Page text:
Economist Sees Challenges and Opportunity in 2024 and 2025

Georgia State University's Rajeev Dhawan Forecasts a GDP Growth Rate of Less Than 0.5% in First Half of 2024
Shoppers at Illinois store
Shoppers at a Buffalo Grove, Ill., store. Economist Rajeev Dhawan forecasts job growth to turn mildly negative in the first half of 2024. (Nam Y. Huh/Associated Press)

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Higher interest rates will significantly slow inflation and the overall U.S. economy during the remainder of 2023 and into 2024, before the Federal Reserve reverses course and cuts interest rates. Those are some of the key observations from the biannual economic conference hosted by the Economic Forecasting Center at Georgia State University in Atlanta.

“The last few hikes were to buy insurance against inflation resurgence,” said Rajeev Dhawan, director of the forecasting center. “Beginning in spring 2024 when the economy starts to bounce along the bottom, the Fed will come out with rate cuts, and people will be surprised by their aggressive pace.”

Dhawan said the rate of growth for the nation’s gross domestic product will slow from its expected 2.3% pace in the third quarter of 2023 to less than 0.5% in the first half of 2024, but once the interest rate cuts begin to take hold and credit is loosened and more money is available to invest in capital improvements, the economy will rebound to a more traditional 1.8% growth rate in 2025.

Also, Dhawan and his team believe the current period of significantly higher interest rates will have accomplished its goal of lowering inflation from more than 8% in the aftermath of the COVID-19 pandemic to 4.1% for 2023 and then 2.7% in 2024 and eventually to 2.4% in 2025, close to the Fed’s goal of an annual rate of 2%.

Rajeev Dhawan


“Although the world has emerged from the downturn of the COVID pandemic, multiple factors are contributing to sputtering global economic growth,” Dhawan said. “China is not yet firing on all burners, which is holding down the rest of Asia. The Ukrainian-Russian conflict is casting a dark shadow over European growth. And Latin America economies are not performing well due to factors including bad debt, currency mismanagement and a lack of commodity demand from China.”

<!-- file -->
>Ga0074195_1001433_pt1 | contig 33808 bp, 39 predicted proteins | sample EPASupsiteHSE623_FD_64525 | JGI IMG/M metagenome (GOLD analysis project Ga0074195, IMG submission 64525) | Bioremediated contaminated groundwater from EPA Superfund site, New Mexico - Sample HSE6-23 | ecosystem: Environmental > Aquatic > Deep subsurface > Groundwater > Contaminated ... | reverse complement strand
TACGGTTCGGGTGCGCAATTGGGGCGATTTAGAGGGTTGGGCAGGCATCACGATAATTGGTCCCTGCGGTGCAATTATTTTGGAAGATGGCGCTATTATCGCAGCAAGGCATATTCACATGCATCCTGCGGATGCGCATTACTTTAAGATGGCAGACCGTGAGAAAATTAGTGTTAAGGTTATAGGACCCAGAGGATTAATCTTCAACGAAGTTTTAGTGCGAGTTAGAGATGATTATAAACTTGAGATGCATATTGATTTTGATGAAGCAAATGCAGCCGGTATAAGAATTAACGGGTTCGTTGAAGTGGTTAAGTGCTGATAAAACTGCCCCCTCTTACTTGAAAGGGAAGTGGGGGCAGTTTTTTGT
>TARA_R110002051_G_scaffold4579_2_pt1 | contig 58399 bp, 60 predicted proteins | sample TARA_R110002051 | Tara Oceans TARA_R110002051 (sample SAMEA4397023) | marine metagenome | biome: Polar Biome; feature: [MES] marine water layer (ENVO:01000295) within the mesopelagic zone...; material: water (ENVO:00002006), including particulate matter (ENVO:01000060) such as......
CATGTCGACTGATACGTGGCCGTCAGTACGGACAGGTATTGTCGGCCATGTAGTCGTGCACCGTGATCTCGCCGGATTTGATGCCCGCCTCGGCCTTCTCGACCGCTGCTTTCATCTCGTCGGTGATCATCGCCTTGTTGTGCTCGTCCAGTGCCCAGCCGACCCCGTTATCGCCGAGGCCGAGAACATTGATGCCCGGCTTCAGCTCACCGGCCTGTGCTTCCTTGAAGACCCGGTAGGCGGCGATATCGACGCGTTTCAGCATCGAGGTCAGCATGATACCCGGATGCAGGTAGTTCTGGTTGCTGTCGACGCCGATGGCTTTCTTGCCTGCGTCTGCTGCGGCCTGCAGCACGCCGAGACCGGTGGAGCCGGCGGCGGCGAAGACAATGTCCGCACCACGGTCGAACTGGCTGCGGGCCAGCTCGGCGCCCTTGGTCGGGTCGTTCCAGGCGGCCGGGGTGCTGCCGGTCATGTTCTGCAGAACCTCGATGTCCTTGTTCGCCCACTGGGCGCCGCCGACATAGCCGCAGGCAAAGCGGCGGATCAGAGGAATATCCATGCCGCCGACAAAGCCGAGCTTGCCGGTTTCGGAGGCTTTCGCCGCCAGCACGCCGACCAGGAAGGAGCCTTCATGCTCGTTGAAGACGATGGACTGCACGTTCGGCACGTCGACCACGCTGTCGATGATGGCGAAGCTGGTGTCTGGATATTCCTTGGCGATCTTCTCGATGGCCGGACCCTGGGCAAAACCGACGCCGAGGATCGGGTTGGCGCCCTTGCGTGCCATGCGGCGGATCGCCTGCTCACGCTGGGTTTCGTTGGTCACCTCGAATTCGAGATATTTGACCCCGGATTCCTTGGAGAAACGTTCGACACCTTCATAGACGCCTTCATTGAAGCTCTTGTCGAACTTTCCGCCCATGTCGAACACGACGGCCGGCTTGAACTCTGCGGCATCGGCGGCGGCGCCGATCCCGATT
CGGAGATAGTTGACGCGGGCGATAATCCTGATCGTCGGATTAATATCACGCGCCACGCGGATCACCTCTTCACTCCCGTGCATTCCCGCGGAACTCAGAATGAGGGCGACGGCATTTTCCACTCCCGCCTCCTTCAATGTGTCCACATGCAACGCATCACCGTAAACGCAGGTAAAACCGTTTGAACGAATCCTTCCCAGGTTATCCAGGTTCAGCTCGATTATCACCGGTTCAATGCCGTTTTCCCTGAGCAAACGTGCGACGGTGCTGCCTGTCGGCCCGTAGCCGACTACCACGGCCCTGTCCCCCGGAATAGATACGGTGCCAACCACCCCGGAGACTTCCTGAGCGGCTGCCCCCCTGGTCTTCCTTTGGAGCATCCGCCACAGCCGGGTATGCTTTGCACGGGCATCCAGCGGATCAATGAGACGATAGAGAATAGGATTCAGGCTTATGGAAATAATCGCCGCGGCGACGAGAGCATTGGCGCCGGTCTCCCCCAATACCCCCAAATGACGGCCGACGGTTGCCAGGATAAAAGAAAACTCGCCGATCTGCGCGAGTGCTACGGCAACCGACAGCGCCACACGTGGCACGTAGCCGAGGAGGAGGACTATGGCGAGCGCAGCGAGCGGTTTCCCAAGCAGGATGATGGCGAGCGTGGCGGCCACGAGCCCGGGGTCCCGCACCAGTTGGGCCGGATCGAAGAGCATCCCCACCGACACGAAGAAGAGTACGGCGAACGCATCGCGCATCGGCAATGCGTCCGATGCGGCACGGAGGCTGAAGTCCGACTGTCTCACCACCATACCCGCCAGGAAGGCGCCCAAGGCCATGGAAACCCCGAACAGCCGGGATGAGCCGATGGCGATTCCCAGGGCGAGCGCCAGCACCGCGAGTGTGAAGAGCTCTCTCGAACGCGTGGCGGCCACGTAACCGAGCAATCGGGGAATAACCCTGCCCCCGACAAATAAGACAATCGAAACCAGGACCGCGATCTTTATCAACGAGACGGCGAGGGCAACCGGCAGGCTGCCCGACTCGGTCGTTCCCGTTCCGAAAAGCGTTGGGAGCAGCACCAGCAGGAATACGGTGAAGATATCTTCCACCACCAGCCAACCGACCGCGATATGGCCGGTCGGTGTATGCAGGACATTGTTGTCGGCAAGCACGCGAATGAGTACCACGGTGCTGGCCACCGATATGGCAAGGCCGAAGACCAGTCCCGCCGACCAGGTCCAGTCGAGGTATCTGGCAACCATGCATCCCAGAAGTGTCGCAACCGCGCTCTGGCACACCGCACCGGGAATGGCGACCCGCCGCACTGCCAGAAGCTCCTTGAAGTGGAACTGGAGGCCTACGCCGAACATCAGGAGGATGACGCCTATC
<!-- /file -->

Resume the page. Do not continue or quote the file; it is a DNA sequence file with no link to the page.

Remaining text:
After about three years of sometimes spectacular month-to-month job growth, hiring in August slowed to 177,000, according to the Labor Department.

Dhawan is forecasting that job growth will turn mildly negative by the first half of 2024, with losses being reported for the first time since the beginning of the pandemic, but rebound to 75,000 in gains by mid-2025 as interest rate cuts spur investment spending. He’s expecting the economy to be adding 115,000 jobs per month by late 2025.

While American Trucking Associations Chief Economist Bob Costello and others say the trucking and logistics sector of the economy is in a freight recession, Dhawan says there’s another area of the economy in a recession, and that’s white-collar, middle-class, middle-management positions.


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Dhawan says corporations began thinning middle-management ranks during the pandemic, but they have changed their business model as more workers adapted to a hybrid work environment, spending two or three days at home per week.

“Businesses realized technology made it possible to run operations remotely without a large number of supervisors and reduced their ranks. Those jobs are not coming back,” he said.

But he said one group of employees is holding onto jobs, even as the economy slows.

“Frontline employees are a different matter. Whether a corporation or a restaurant, no business will let go of their frontline employees. Businesses learned their lesson after cutting frontline employees during COVID when they found out how hard it was to recall employees when consumer demand returned,” Dhawan said. “This difficulty filling frontline positions had never been the case during prior recessions, which has now created a situation of ‘labor holding.’”

Many officials in the trucking industry have said they are following that strategy and continuing to keep drivers and office employees and reduce — but not eliminate — recruiting, because it is too difficult to find quality employees, and those companies want to be ready for the uptick in the economy when it happens.

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“This isn’t a recession in the traditional definition because job creation is continuing in the health care, hospitality and construction sectors,” Dhawan said. “But that’s not balanced growth. During the so-called Goldilocks economy of the late 1990s, two high-paying jobs were created for every one low-paying job. That is not the case now. High-paying job growth is completely stalled. The question is whether or not Federal Reserve rate cuts can spark a reversal.”

Dhawan’s remarks agree with those of Costello, who has said that the economy is in a post-COVID transition. At first in the recovery, purchases of goods dominated, and we are now returning to a more traditional balance of goods and services.

“But it’s not all doom and gloom,” Dhawan said. “Even in this sea of turmoil, there are islands of growth. Post-COVID, consumers are continuing to spend. They have shifted their firepower from purchasing goods to buying services. There is a lot of pent-up demand for domestic travel by car and by air, and that’s not going away anytime soon.”